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What are alloy wheels

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Alloy wheels are specific wheels have been made out of aluminium or magnesium, with certain other elements added. They can come in various shapes and sizes and even the finish can differ greatly between models or brands.


Why use alloy wheels

Alloy wheels are lighter then steel wheels, which makes it easier for suspension to follow the shape of the road. When a wheel is very heavy, it holds more momentum when moving. This require more energy from the suspension to push the wheel down after the wheel has been lifted up. This occurs when a wheel follows a bump at high speed. The bump in the road throws up the wheel, requiring the suspension to push the wheel down and hold it on the road. Alloy wheels are lighter and require less energy to be pushed back down again, increasing road contact and overal control of the vehicle.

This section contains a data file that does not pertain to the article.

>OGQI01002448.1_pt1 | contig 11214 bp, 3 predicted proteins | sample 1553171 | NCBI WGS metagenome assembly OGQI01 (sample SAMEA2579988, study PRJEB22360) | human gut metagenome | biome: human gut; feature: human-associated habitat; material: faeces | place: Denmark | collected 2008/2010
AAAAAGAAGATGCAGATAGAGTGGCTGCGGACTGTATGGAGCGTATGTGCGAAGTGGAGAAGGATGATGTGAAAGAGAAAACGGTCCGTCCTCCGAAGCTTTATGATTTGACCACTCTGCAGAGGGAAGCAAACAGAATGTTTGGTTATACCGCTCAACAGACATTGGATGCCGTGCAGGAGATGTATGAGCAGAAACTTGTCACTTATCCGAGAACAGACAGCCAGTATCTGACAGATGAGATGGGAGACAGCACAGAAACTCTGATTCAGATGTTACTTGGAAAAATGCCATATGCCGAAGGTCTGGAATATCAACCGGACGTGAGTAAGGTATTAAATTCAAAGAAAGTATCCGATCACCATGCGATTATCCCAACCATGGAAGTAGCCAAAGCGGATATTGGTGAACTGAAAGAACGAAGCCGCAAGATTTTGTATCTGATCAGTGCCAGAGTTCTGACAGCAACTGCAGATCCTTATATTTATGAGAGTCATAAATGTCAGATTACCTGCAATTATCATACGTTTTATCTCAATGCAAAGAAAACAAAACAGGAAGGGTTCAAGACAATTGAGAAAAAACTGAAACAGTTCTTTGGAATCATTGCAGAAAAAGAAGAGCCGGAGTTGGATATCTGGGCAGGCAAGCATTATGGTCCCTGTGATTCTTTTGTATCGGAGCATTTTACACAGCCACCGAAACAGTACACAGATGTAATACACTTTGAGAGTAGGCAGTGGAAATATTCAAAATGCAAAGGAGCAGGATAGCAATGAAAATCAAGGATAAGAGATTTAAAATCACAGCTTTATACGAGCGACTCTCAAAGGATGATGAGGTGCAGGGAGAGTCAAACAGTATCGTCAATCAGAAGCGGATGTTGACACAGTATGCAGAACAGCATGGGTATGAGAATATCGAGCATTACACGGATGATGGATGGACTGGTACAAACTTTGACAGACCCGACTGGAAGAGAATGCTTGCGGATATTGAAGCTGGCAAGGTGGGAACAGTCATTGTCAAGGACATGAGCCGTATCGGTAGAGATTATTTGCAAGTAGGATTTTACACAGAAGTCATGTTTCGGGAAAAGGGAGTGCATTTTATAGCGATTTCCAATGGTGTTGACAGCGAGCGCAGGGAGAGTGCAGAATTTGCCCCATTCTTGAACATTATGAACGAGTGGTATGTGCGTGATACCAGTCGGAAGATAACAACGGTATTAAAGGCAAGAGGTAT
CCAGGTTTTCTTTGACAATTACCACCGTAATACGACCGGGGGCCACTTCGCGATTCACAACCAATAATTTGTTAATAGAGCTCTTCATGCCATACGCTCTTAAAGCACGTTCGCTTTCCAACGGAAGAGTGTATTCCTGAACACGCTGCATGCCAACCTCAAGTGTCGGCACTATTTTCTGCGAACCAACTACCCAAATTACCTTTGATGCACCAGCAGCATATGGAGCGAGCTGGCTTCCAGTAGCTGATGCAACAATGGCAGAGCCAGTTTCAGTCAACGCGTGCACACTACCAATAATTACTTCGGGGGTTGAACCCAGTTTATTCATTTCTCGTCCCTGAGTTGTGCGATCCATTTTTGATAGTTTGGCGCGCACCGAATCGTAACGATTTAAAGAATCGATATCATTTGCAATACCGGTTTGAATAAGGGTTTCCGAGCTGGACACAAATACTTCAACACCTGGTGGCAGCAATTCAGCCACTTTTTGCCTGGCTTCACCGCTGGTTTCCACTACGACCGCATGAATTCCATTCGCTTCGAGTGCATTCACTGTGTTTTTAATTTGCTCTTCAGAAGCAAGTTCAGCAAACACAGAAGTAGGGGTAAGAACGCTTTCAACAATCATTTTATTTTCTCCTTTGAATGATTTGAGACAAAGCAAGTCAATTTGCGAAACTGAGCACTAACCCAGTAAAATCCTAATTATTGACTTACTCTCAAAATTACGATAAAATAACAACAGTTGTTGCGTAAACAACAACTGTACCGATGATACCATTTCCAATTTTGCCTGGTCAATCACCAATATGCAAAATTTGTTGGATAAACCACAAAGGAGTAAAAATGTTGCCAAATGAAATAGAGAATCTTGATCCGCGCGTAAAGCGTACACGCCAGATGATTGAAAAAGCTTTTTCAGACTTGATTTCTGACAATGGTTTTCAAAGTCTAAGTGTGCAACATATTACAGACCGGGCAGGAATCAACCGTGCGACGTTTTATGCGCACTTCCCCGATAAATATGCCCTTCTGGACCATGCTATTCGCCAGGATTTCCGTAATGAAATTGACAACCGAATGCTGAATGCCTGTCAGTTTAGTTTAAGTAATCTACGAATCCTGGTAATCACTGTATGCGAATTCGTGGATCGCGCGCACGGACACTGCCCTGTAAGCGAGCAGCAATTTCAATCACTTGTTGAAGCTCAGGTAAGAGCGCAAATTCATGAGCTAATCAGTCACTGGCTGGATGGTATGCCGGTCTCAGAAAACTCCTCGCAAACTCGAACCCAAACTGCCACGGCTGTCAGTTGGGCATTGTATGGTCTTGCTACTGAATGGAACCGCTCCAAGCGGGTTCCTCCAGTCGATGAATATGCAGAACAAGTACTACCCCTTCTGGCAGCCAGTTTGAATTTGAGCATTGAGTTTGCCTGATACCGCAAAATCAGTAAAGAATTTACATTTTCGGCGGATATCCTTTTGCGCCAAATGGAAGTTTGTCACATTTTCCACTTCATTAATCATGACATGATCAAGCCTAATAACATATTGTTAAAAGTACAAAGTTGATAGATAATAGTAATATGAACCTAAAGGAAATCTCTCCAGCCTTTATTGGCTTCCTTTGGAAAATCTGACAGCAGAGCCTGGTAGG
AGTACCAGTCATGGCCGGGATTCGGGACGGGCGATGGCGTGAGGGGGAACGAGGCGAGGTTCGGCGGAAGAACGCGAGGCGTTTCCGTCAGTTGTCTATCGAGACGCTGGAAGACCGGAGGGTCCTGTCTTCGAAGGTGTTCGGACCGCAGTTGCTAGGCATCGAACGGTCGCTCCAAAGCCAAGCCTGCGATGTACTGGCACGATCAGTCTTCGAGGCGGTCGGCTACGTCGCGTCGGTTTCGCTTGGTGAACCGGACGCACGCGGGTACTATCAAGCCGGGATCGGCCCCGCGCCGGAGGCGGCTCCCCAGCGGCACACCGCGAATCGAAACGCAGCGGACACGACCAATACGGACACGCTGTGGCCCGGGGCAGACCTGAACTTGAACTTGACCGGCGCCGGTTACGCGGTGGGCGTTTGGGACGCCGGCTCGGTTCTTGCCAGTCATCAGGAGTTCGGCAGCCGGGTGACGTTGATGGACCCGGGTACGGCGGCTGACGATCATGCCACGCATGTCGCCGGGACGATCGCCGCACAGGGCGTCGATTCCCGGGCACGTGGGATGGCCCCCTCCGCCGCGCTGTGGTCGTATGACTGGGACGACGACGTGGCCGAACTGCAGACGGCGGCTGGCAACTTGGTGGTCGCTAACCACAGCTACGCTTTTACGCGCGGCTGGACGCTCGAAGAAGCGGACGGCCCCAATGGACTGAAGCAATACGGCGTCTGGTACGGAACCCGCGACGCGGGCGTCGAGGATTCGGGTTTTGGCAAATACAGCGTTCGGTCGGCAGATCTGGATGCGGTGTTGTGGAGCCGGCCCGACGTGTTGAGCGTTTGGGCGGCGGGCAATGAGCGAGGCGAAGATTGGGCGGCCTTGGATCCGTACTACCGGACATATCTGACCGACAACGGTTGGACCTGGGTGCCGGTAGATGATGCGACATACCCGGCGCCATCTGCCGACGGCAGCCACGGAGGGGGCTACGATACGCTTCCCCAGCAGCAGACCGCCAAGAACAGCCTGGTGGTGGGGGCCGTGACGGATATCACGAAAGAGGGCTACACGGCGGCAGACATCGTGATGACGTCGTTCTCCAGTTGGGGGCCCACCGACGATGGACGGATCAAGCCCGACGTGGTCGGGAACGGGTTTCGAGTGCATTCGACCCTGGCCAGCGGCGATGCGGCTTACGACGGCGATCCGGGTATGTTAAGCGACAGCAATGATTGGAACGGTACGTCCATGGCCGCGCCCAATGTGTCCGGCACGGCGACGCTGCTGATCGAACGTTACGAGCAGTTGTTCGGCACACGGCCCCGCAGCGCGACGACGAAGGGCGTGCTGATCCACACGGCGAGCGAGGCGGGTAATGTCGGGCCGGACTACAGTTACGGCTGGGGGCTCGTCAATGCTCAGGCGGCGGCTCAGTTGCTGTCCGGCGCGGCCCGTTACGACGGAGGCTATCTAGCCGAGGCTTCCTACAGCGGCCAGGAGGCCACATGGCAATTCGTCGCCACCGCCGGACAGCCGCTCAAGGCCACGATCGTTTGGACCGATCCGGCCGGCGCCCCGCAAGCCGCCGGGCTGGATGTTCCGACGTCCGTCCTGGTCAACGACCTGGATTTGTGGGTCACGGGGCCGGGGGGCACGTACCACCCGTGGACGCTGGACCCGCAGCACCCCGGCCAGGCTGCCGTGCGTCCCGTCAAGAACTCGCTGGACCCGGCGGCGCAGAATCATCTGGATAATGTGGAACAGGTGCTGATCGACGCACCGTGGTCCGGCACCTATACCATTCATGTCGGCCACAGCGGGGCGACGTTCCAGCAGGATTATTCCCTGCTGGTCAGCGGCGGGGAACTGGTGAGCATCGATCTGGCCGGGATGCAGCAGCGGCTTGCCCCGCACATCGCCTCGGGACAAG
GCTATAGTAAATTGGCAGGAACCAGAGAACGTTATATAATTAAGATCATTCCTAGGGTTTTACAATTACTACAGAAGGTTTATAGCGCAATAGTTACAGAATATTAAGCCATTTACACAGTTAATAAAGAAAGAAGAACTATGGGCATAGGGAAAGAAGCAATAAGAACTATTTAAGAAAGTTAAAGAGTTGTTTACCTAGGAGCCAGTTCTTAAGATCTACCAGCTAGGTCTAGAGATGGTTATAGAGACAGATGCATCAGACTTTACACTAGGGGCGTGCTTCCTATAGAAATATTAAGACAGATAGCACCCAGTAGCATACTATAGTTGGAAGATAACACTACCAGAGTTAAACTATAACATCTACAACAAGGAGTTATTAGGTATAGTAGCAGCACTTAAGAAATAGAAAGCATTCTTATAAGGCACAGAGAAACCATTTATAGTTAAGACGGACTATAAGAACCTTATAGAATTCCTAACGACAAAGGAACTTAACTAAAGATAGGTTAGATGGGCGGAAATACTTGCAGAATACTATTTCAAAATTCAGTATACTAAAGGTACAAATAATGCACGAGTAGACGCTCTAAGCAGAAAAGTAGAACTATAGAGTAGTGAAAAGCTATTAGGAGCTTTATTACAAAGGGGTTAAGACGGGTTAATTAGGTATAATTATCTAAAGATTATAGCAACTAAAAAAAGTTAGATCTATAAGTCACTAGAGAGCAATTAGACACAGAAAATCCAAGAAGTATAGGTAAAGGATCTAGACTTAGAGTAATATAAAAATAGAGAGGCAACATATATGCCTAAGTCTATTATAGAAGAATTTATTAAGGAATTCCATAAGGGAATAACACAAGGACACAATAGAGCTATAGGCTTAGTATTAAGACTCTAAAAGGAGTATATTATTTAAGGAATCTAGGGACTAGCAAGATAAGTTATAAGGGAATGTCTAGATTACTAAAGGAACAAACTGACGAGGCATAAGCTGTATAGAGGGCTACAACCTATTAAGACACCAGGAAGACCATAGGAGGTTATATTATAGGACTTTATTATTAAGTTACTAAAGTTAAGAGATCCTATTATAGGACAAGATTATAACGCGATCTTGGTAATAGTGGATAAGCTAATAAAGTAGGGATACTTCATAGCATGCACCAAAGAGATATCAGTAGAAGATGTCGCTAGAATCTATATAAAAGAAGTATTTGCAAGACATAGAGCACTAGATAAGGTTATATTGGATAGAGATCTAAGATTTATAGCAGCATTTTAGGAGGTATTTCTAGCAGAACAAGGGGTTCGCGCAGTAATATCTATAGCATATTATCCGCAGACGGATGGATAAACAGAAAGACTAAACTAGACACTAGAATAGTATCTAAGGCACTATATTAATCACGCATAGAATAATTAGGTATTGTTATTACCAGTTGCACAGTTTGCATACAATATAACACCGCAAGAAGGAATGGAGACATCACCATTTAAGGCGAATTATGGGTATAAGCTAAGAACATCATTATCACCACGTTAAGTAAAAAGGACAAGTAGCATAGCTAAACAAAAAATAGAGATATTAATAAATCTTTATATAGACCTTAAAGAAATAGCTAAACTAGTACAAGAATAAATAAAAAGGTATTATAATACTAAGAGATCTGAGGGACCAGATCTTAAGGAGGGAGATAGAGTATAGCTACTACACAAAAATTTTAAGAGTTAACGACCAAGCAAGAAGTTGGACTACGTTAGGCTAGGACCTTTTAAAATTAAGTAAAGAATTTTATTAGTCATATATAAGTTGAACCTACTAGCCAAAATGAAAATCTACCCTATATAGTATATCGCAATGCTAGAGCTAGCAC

Another advantage of the alloy wheels is the casting process that allows for different sizes and shapes. This makes it possible to put more creativity in the design of the wheel, making the wheel a cosmetics attribute of the vehicle. Aftermarket wheels have become big business in the last 75 years.
Because good quality alloy wheels are non-ferrous, they do not rust and therefore do not require any paint. Bare metal wheels can even be polished to chreate a chrome-like finish. These type of finishes can also be referred to as “bare alloys”.

Cleaning alloy wheels

Cleaning alloy wheels can differ greatly between types of finishes. When alloy wheels are painted, these can be treated like any other surface. Due to cost, some types of painted alloys are painted via powdercoating, while others are spraypainted. Although powdercoating leaves a stronger and harder finish, it suffers from more orange peel and is less easy to correct. Spraypainted wheels can have a finish that is as good as that of regular paintwork and are often used for cosmetic reasons.